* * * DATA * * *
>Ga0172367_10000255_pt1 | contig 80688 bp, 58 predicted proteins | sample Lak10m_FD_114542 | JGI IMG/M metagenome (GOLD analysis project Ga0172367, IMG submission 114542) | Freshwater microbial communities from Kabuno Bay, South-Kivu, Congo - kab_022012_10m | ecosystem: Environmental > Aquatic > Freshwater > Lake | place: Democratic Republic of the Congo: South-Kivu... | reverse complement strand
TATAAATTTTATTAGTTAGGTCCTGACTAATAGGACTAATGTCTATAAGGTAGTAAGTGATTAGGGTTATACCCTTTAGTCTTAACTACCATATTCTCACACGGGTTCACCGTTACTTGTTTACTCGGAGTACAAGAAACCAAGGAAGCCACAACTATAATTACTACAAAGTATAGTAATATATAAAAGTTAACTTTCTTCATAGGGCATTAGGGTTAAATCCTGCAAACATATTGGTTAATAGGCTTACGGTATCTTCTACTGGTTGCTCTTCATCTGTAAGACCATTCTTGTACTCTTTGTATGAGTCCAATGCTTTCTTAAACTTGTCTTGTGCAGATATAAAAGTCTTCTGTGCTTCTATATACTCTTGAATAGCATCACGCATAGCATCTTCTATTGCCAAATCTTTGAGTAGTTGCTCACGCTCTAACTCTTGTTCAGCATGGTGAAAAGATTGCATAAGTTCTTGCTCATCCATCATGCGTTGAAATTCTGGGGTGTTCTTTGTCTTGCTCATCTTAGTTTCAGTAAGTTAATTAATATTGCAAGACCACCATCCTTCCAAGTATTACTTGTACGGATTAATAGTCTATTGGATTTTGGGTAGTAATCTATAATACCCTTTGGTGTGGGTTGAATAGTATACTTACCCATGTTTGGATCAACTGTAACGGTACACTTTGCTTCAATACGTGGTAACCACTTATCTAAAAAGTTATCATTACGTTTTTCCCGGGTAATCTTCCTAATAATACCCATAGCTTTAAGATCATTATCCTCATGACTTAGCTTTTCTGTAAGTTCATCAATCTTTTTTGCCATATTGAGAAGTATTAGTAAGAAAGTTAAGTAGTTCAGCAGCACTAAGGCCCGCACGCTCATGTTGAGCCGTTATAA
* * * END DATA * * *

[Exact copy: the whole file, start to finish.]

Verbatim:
>Ga0172367_10000255_pt1 | contig 80688 bp, 58 predicted proteins | sample Lak10m_FD_114542 | JGI IMG/M metagenome (GOLD analysis project Ga0172367, IMG submission 114542) | Freshwater microbial communities from Kabuno Bay, South-Kivu, Congo - kab_022012_10m | ecosystem: Environmental > Aquatic > Freshwater > Lake | place: Democratic Republic of the Congo: South-Kivu... | reverse complement strand
TATAAATTTTATTAGTTAGGTCCTGACTAATAGGACTAATGTCTATAAGGTAGTAAGTGATTAGGGTTATACCCTTTAGTCTTAACTACCATATTCTCACACGGGTTCACCGTTACTTGTTTACTCGGAGTACAAGAAACCAAGGAAGCCACAACTATAATTACTACAAAGTATAGTAATATATAAAAGTTAACTTTCTTCATAGGGCATTAGGGTTAAATCCTGCAAACATATTGGTTAATAGGCTTACGGTATCTTCTACTGGTTGCTCTTCATCTGTAAGACCATTCTTGTACTCTTTGTATGAGTCCAATGCTTTCTTAAACTTGTCTTGTGCAGATATAAAAGTCTTCTGTGCTTCTATATACTCTTGAATAGCATCACGCATAGCATCTTCTATTGCCAAATCTTTGAGTAGTTGCTCACGCTCTAACTCTTGTTCAGCATGGTGAAAAGATTGCATAAGTTCTTGCTCATCCATCATGCGTTGAAATTCTGGGGTGTTCTTTGTCTTGCTCATCTTAGTTTCAGTAAGTTAATTAATATTGCAAGACCACCATCCTTCCAAGTATTACTTGTACGGATTAATAGTCTATTGGATTTTGGGTAGTAATCTATAATACCCTTTGGTGTGGGTTGAATAGTATACTTACCCATGTTTGGATCAACTGTAACGGTACACTTTGCTTCAATACGTGGTAACCACTTATCTAAAAAGTTATCATTACGTTTTTCCCGGGTAATCTTCCTAATAATACCCATAGCTTTAAGATCATTATCCTCATGACTTAGCTTTTCTGTAAGTTCATCAATCTTTTTTGCCATATTGAGAAGTATTAGTAAGAAAGTTAAGTAGTTCAGCAGCACTAAGGCCCGCACGCTCATGTTGAGCCGTTATAA